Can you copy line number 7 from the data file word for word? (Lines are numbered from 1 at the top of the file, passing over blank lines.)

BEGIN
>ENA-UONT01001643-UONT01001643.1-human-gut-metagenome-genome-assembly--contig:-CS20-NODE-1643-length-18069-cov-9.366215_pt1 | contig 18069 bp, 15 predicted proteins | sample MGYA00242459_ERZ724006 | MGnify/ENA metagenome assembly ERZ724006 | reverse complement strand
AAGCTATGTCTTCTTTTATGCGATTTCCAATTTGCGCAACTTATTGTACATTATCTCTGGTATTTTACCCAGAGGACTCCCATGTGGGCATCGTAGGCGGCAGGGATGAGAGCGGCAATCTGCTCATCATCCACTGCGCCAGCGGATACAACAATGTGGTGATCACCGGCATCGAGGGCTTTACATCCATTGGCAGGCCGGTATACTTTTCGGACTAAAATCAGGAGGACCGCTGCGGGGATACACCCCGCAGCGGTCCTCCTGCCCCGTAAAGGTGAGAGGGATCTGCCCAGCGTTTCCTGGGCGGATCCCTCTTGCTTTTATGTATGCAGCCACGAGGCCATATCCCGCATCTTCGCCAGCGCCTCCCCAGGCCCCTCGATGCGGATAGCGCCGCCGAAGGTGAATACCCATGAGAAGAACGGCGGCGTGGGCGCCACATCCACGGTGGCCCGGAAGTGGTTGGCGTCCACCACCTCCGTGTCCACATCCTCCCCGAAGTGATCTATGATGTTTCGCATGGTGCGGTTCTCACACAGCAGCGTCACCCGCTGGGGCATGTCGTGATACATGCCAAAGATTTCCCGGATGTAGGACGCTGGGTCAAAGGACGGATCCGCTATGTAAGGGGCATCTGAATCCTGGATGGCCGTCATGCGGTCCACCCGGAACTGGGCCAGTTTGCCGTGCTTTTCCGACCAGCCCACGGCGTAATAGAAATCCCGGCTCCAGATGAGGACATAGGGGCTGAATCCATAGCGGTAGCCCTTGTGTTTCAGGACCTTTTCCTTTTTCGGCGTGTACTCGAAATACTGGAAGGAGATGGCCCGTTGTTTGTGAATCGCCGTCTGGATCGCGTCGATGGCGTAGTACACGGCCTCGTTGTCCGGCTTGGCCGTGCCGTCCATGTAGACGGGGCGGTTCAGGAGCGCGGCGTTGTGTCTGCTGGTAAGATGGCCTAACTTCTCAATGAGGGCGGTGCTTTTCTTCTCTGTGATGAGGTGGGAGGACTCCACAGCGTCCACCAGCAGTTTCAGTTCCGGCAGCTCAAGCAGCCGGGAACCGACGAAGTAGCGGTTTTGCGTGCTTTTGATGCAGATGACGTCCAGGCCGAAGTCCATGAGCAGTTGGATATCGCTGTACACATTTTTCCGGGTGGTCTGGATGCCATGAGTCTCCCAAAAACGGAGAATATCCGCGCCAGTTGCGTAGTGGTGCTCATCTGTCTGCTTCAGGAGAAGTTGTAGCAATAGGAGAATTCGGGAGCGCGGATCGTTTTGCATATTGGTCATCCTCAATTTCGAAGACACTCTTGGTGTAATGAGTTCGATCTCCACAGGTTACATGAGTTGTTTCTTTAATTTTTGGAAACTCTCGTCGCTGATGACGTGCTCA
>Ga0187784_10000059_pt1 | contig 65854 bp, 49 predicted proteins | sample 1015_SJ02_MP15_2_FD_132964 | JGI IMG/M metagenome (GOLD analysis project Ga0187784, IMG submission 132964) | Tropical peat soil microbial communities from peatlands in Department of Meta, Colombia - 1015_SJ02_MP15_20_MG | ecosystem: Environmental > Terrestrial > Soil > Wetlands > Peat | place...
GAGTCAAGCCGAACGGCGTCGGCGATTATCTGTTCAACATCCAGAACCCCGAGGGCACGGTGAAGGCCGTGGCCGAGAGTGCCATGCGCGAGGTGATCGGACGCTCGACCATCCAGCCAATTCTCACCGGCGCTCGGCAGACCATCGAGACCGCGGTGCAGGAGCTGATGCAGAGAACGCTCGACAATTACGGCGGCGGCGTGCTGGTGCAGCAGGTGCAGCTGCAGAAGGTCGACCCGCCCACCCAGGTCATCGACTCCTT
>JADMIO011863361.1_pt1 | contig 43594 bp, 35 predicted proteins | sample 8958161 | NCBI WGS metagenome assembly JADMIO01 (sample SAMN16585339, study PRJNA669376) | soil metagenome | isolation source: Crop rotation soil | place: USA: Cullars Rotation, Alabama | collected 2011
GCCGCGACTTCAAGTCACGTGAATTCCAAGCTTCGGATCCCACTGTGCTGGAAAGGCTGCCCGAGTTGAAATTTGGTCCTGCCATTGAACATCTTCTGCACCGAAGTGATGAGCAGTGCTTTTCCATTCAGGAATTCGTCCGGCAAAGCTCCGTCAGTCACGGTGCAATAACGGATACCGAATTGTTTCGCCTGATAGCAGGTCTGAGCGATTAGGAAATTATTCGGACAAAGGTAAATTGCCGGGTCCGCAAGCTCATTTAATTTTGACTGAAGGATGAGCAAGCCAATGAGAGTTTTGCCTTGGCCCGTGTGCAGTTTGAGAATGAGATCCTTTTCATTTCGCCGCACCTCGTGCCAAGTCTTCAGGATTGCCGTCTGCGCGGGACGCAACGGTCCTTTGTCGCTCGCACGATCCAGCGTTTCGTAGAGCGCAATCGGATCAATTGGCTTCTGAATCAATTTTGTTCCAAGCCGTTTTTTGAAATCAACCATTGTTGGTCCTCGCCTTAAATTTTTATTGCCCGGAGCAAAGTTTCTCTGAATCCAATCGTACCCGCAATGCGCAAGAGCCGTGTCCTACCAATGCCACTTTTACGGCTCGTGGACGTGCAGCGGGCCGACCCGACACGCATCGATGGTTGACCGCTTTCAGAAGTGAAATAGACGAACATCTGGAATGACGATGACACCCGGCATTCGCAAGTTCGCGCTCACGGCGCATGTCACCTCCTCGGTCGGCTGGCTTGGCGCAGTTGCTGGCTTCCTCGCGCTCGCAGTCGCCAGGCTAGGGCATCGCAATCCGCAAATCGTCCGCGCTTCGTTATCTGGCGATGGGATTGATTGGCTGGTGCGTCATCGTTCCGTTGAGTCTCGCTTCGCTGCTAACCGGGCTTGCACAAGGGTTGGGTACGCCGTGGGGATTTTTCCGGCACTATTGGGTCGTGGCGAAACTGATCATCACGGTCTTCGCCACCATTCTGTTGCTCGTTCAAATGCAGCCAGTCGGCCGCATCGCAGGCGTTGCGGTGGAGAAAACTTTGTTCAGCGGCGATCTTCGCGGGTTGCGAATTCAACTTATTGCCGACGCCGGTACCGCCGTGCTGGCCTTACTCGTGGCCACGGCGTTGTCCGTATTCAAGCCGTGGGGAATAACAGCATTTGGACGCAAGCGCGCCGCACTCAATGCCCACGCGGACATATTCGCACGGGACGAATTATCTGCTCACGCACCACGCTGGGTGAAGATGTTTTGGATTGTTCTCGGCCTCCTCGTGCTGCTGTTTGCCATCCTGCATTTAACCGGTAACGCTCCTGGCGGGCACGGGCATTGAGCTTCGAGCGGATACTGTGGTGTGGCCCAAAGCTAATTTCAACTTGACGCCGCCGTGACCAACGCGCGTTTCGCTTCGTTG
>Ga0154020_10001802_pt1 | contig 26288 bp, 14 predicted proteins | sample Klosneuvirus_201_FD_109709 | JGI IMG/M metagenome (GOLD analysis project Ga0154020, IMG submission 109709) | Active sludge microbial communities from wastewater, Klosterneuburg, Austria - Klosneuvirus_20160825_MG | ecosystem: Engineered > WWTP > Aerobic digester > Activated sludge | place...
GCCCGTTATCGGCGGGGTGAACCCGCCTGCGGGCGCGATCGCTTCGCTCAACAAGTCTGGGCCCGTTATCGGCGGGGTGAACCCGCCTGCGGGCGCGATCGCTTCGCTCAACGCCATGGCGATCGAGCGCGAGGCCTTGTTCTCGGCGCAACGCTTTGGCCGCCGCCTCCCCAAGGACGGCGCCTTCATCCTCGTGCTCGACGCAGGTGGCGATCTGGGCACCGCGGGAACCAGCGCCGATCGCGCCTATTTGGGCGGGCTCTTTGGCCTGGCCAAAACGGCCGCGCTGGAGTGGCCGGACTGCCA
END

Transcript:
>Ga0154020_10001802_pt1 | contig 26288 bp, 14 predicted proteins | sample Klosneuvirus_201_FD_109709 | JGI IMG/M metagenome (GOLD analysis project Ga0154020, IMG submission 109709) | Active sludge microbial communities from wastewater, Klosterneuburg, Austria - Klosneuvirus_20160825_MG | ecosystem: Engineered > WWTP > Aerobic digester > Activated sludge | place...